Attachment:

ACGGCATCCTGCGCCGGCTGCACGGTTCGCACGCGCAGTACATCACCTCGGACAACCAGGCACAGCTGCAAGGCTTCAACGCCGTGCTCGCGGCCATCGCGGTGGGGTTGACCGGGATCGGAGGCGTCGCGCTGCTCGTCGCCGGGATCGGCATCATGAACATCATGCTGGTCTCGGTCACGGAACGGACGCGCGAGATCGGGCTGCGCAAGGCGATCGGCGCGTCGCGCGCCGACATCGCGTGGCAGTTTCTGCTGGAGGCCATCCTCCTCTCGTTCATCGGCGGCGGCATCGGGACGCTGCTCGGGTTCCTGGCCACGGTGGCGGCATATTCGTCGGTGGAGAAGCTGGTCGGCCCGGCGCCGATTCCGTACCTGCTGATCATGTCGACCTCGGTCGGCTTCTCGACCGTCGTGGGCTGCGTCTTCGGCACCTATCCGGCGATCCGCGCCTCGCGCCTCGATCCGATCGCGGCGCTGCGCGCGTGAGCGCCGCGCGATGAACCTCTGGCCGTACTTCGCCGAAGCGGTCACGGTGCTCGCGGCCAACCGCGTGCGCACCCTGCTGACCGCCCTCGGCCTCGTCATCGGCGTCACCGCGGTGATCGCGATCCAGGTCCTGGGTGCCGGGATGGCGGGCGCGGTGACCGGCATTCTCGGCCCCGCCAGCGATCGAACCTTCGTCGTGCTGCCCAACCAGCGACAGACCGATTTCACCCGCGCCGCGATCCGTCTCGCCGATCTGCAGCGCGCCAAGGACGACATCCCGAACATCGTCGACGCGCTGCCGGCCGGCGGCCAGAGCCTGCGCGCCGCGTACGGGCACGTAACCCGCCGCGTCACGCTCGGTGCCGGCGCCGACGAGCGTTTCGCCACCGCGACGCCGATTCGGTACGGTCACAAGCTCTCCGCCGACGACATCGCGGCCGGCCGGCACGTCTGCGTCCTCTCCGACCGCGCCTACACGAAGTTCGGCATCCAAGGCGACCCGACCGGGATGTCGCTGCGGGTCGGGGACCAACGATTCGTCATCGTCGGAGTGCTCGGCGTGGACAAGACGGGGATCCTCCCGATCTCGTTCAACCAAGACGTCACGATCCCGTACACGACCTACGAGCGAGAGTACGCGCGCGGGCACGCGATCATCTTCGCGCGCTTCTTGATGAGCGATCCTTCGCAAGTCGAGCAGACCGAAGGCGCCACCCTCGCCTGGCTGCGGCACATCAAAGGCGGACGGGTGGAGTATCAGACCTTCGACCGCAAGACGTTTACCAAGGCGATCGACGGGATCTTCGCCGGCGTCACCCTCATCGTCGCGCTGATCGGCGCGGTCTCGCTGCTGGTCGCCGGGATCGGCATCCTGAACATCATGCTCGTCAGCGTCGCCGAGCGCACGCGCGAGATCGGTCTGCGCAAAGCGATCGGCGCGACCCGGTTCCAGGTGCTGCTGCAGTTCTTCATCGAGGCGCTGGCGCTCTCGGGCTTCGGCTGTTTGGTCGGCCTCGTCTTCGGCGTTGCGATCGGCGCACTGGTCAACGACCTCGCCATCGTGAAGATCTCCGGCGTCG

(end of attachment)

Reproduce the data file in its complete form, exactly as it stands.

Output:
ACGGCATCCTGCGCCGGCTGCACGGTTCGCACGCGCAGTACATCACCTCGGACAACCAGGCACAGCTGCAAGGCTTCAACGCCGTGCTCGCGGCCATCGCGGTGGGGTTGACCGGGATCGGAGGCGTCGCGCTGCTCGTCGCCGGGATCGGCATCATGAACATCATGCTGGTCTCGGTCACGGAACGGACGCGCGAGATCGGGCTGCGCAAGGCGATCGGCGCGTCGCGCGCCGACATCGCGTGGCAGTTTCTGCTGGAGGCCATCCTCCTCTCGTTCATCGGCGGCGGCATCGGGACGCTGCTCGGGTTCCTGGCCACGGTGGCGGCATATTCGTCGGTGGAGAAGCTGGTCGGCCCGGCGCCGATTCCGTACCTGCTGATCATGTCGACCTCGGTCGGCTTCTCGACCGTCGTGGGCTGCGTCTTCGGCACCTATCCGGCGATCCGCGCCTCGCGCCTCGATCCGATCGCGGCGCTGCGCGCGTGAGCGCCGCGCGATGAACCTCTGGCCGTACTTCGCCGAAGCGGTCACGGTGCTCGCGGCCAACCGCGTGCGCACCCTGCTGACCGCCCTCGGCCTCGTCATCGGCGTCACCGCGGTGATCGCGATCCAGGTCCTGGGTGCCGGGATGGCGGGCGCGGTGACCGGCATTCTCGGCCCCGCCAGCGATCGAACCTTCGTCGTGCTGCCCAACCAGCGACAGACCGATTTCACCCGCGCCGCGATCCGTCTCGCCGATCTGCAGCGCGCCAAGGACGACATCCCGAACATCGTCGACGCGCTGCCGGCCGGCGGCCAGAGCCTGCGCGCCGCGTACGGGCACGTAACCCGCCGCGTCACGCTCGGTGCCGGCGCCGACGAGCGTTTCGCCACCGCGACGCCGATTCGGTACGGTCACAAGCTCTCCGCCGACGACATCGCGGCCGGCCGGCACGTCTGCGTCCTCTCCGACCGCGCCTACACGAAGTTCGGCATCCAAGGCGACCCGACCGGGATGTCGCTGCGGGTCGGGGACCAACGATTCGTCATCGTCGGAGTGCTCGGCGTGGACAAGACGGGGATCCTCCCGATCTCGTTCAACCAAGACGTCACGATCCCGTACACGACCTACGAGCGAGAGTACGCGCGCGGGCACGCGATCATCTTCGCGCGCTTCTTGATGAGCGATCCTTCGCAAGTCGAGCAGACCGAAGGCGCCACCCTCGCCTGGCTGCGGCACATCAAAGGCGGACGGGTGGAGTATCAGACCTTCGACCGCAAGACGTTTACCAAGGCGATCGACGGGATCTTCGCCGGCGTCACCCTCATCGTCGCGCTGATCGGCGCGGTCTCGCTGCTGGTCGCCGGGATCGGCATCCTGAACATCATGCTCGTCAGCGTCGCCGAGCGCACGCGCGAGATCGGTCTGCGCAAAGCGATCGGCGCGACCCGGTTCCAGGTGCTGCTGCAGTTCTTCATCGAGGCGCTGGCGCTCTCGGGCTTCGGCTGTTTGGTCGGCCTCGTCTTCGGCGTTGCGATCGGCGCACTGGTCAACGACCTCGCCATCGTGAAGATCTCCGGCGTCG